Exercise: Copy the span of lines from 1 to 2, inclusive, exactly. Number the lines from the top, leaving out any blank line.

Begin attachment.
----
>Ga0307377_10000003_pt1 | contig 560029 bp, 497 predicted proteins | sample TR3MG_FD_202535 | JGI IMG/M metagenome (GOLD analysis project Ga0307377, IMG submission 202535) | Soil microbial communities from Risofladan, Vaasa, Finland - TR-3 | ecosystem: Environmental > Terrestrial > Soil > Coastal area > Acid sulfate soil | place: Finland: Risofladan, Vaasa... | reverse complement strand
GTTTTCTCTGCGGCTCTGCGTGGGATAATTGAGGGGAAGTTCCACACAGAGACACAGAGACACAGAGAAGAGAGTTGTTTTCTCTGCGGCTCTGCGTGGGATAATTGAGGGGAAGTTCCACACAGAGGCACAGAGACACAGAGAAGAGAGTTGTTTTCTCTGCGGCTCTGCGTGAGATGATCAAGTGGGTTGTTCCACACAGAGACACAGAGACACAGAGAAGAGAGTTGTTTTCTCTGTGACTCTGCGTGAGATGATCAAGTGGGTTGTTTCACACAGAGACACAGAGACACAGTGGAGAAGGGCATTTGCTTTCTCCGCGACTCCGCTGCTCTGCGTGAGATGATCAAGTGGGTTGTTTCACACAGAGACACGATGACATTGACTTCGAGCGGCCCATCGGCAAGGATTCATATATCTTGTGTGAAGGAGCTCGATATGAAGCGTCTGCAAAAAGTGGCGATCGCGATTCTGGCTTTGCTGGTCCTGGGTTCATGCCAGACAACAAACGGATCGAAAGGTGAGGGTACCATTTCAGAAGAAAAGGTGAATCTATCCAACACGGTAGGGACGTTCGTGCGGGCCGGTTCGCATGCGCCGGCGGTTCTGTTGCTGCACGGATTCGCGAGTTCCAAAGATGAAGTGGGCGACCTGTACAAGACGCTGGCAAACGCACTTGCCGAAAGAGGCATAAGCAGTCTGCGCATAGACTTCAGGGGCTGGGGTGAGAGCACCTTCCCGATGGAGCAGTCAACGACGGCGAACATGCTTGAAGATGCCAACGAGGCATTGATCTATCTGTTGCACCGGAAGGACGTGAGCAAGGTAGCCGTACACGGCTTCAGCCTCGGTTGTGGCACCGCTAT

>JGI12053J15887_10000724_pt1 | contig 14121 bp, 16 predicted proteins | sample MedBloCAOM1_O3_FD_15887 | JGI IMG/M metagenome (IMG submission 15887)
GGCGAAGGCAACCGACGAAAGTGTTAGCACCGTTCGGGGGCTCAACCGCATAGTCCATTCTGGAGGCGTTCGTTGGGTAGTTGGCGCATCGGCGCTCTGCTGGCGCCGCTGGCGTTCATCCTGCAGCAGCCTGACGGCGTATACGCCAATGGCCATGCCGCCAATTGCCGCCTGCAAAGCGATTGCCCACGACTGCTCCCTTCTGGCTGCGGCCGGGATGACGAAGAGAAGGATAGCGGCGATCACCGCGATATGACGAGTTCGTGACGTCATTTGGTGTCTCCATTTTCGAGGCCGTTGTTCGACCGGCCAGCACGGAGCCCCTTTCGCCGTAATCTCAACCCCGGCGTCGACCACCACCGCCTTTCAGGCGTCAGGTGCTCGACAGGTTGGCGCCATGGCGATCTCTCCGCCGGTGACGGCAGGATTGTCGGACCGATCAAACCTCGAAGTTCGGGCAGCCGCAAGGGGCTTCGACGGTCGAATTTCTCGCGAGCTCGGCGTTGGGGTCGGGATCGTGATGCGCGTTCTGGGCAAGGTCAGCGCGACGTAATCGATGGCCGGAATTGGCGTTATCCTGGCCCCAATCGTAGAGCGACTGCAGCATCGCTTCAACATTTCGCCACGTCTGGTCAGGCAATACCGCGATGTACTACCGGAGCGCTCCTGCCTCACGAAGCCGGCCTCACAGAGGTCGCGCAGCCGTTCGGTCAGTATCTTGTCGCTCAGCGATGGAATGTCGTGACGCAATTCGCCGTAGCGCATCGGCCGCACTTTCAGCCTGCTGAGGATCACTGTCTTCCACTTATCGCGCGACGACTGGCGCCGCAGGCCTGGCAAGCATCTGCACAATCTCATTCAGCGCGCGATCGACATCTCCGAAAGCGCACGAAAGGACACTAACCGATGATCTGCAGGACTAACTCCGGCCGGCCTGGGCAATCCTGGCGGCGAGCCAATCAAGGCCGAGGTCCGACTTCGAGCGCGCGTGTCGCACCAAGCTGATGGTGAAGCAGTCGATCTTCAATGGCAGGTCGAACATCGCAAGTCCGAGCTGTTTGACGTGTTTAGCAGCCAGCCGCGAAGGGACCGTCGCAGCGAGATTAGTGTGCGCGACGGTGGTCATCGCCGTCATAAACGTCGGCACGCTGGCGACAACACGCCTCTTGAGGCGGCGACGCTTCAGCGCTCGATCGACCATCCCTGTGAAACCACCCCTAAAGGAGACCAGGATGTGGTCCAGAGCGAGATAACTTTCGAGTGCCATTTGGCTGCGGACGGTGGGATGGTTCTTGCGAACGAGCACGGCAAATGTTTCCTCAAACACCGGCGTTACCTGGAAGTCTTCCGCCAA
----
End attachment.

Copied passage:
>Ga0307377_10000003_pt1 | contig 560029 bp, 497 predicted proteins | sample TR3MG_FD_202535 | JGI IMG/M metagenome (GOLD analysis project Ga0307377, IMG submission 202535) | Soil microbial communities from Risofladan, Vaasa, Finland - TR-3 | ecosystem: Environmental > Terrestrial > Soil > Coastal area > Acid sulfate soil | place: Finland: Risofladan, Vaasa... | reverse complement strand
GTTTTCTCTGCGGCTCTGCGTGGGATAATTGAGGGGAAGTTCCACACAGAGACACAGAGACACAGAGAAGAGAGTTGTTTTCTCTGCGGCTCTGCGTGGGATAATTGAGGGGAAGTTCCACACAGAGGCACAGAGACACAGAGAAGAGAGTTGTTTTCTCTGCGGCTCTGCGTGAGATGATCAAGTGGGTTGTTCCACACAGAGACACAGAGACACAGAGAAGAGAGTTGTTTTCTCTGTGACTCTGCGTGAGATGATCAAGTGGGTTGTTTCACACAGAGACACAGAGACACAGTGGAGAAGGGCATTTGCTTTCTCCGCGACTCCGCTGCTCTGCGTGAGATGATCAAGTGGGTTGTTTCACACAGAGACACGATGACATTGACTTCGAGCGGCCCATCGGCAAGGATTCATATATCTTGTGTGAAGGAGCTCGATATGAAGCGTCTGCAAAAAGTGGCGATCGCGATTCTGGCTTTGCTGGTCCTGGGTTCATGCCAGACAACAAACGGATCGAAAGGTGAGGGTACCATTTCAGAAGAAAAGGTGAATCTATCCAACACGGTAGGGACGTTCGTGCGGGCCGGTTCGCATGCGCCGGCGGTTCTGTTGCTGCACGGATTCGCGAGTTCCAAAGATGAAGTGGGCGACCTGTACAAGACGCTGGCAAACGCACTTGCCGAAAGAGGCATAAGCAGTCTGCGCATAGACTTCAGGGGCTGGGGTGAGAGCACCTTCCCGATGGAGCAGTCAACGACGGCGAACATGCTTGAAGATGCCAACGAGGCATTGATCTATCTGTTGCACCGGAAGGACGTGAGCAAGGTAGCCGTACACGGCTTCAGCCTCGGTTGTGGCACCGCTAT